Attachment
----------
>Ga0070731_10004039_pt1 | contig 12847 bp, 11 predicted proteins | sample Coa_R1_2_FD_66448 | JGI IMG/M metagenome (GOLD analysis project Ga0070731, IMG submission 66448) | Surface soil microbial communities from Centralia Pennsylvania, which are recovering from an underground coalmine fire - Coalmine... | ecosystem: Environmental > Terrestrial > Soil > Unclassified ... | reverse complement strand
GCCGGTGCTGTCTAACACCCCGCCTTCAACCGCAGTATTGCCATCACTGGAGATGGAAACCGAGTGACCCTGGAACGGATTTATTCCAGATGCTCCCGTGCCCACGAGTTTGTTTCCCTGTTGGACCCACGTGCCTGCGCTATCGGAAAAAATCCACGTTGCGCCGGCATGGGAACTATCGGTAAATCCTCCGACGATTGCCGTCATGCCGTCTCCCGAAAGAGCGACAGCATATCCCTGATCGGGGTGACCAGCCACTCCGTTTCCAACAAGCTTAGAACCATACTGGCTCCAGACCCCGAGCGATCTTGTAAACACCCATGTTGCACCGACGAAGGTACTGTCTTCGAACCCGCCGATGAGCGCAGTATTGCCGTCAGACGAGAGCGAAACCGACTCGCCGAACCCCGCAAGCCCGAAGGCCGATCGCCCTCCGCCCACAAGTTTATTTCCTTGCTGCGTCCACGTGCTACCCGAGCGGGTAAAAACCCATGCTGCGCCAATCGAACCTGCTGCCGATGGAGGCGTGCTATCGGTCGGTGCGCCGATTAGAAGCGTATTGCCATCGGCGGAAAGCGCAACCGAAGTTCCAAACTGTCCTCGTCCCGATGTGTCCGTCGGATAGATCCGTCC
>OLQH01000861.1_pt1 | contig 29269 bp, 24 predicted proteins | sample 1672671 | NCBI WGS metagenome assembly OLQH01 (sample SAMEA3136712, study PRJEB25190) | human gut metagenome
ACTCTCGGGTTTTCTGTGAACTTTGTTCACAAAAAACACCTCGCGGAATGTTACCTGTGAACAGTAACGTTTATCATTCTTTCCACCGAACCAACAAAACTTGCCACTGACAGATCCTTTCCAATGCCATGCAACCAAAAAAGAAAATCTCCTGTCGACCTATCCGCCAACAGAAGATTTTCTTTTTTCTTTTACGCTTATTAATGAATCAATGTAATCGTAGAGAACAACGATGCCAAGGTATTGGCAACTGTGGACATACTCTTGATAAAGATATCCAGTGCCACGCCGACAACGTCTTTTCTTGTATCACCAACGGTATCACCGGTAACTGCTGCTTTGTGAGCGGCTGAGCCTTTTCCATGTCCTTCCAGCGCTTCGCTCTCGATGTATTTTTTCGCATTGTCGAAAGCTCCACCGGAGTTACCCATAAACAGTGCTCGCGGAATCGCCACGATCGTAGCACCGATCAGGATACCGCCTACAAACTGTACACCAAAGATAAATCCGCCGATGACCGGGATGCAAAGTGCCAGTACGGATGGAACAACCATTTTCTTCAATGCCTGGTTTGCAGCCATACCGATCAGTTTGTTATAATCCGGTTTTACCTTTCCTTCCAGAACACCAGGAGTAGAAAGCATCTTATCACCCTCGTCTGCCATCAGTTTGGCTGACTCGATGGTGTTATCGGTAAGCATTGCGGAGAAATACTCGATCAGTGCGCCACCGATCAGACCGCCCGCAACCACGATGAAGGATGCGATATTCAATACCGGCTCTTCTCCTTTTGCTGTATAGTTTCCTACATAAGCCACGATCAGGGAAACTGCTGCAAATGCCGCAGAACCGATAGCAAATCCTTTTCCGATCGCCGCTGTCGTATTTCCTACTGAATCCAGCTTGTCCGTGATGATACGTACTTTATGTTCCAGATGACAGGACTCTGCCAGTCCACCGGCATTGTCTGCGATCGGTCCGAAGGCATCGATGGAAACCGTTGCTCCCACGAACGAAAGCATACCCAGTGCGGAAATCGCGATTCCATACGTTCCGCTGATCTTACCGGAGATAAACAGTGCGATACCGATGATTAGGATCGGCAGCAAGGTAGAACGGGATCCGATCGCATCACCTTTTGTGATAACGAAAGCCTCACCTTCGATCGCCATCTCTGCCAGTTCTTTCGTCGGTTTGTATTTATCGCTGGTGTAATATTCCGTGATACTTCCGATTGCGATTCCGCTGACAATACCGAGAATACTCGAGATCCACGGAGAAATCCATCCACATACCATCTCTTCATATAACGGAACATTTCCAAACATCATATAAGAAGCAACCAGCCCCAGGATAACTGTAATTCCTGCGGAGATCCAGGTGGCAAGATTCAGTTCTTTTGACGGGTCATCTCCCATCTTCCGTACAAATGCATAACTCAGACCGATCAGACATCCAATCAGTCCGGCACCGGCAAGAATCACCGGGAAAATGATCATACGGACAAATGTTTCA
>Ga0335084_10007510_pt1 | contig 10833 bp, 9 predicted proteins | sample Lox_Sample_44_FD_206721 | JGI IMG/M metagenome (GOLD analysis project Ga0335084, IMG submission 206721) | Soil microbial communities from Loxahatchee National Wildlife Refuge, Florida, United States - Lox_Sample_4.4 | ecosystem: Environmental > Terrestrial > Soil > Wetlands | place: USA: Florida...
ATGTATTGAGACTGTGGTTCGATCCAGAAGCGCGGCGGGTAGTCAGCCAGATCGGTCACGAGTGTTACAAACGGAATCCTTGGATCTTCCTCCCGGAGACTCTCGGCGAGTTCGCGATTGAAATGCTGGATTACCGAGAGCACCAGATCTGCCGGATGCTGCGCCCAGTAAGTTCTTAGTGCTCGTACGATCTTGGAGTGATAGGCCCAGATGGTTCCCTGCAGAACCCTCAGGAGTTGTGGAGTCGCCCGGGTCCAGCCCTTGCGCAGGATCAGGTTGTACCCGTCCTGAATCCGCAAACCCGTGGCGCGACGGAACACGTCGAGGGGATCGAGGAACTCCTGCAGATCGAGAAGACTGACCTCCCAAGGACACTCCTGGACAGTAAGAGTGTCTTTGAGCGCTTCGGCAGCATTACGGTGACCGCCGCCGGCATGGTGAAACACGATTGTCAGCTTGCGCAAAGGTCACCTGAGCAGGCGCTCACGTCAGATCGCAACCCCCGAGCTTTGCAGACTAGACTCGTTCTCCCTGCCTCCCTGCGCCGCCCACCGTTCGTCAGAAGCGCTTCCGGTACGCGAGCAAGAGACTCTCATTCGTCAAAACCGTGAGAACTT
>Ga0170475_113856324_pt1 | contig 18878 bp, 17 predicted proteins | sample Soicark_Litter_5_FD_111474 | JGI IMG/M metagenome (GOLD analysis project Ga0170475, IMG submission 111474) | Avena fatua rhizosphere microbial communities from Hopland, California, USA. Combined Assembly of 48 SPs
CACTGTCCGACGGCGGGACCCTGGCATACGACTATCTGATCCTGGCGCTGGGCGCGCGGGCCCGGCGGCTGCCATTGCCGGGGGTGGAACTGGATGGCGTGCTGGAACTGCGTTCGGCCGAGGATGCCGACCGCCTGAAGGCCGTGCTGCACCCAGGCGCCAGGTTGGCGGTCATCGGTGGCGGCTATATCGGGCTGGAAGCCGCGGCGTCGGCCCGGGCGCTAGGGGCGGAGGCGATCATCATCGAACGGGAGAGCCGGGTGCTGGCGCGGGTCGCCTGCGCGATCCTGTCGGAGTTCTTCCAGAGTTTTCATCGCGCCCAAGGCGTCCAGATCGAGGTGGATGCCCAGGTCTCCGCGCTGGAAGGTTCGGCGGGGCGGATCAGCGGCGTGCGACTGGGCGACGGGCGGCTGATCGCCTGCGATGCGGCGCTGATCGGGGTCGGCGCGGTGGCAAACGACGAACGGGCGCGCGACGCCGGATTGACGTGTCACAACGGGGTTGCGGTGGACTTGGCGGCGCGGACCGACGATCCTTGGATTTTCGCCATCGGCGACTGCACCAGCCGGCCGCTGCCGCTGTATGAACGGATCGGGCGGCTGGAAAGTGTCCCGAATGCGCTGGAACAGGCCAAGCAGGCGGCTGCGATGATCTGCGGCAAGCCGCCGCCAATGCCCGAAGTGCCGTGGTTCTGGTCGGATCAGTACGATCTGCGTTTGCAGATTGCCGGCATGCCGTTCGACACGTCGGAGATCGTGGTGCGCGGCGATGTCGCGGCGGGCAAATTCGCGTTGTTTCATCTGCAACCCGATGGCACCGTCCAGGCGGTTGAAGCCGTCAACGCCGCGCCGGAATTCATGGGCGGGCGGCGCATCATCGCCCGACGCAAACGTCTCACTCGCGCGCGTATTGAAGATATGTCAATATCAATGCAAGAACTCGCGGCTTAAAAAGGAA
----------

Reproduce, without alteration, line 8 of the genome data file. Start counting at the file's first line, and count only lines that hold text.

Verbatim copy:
CACTGTCCGACGGCGGGACCCTGGCATACGACTATCTGATCCTGGCGCTGGGCGCGCGGGCCCGGCGGCTGCCATTGCCGGGGGTGGAACTGGATGGCGTGCTGGAACTGCGTTCGGCCGAGGATGCCGACCGCCTGAAGGCCGTGCTGCACCCAGGCGCCAGGTTGGCGGTCATCGGTGGCGGCTATATCGGGCTGGAAGCCGCGGCGTCGGCCCGGGCGCTAGGGGCGGAGGCGATCATCATCGAACGGGAGAGCCGGGTGCTGGCGCGGGTCGCCTGCGCGATCCTGTCGGAGTTCTTCCAGAGTTTTCATCGCGCCCAAGGCGTCCAGATCGAGGTGGATGCCCAGGTCTCCGCGCTGGAAGGTTCGGCGGGGCGGATCAGCGGCGTGCGACTGGGCGACGGGCGGCTGATCGCCTGCGATGCGGCGCTGATCGGGGTCGGCGCGGTGGCAAACGACGAACGGGCGCGCGACGCCGGATTGACGTGTCACAACGGGGTTGCGGTGGACTTGGCGGCGCGGACCGACGATCCTTGGATTTTCGCCATCGGCGACTGCACCAGCCGGCCGCTGCCGCTGTATGAACGGATCGGGCGGCTGGAAAGTGTCCCGAATGCGCTGGAACAGGCCAAGCAGGCGGCTGCGATGATCTGCGGCAAGCCGCCGCCAATGCCCGAAGTGCCGTGGTTCTGGTCGGATCAGTACGATCTGCGTTTGCAGATTGCCGGCATGCCGTTCGACACGTCGGAGATCGTGGTGCGCGGCGATGTCGCGGCGGGCAAATTCGCGTTGTTTCATCTGCAACCCGATGGCACCGTCCAGGCGGTTGAAGCCGTCAACGCCGCGCCGGAATTCATGGGCGGGCGGCGCATCATCGCCCGACGCAAACGTCTCACTCGCGCGCGTATTGAAGATATGTCAATATCAATGCAAGAACTCGCGGCTTAAAAAGGAA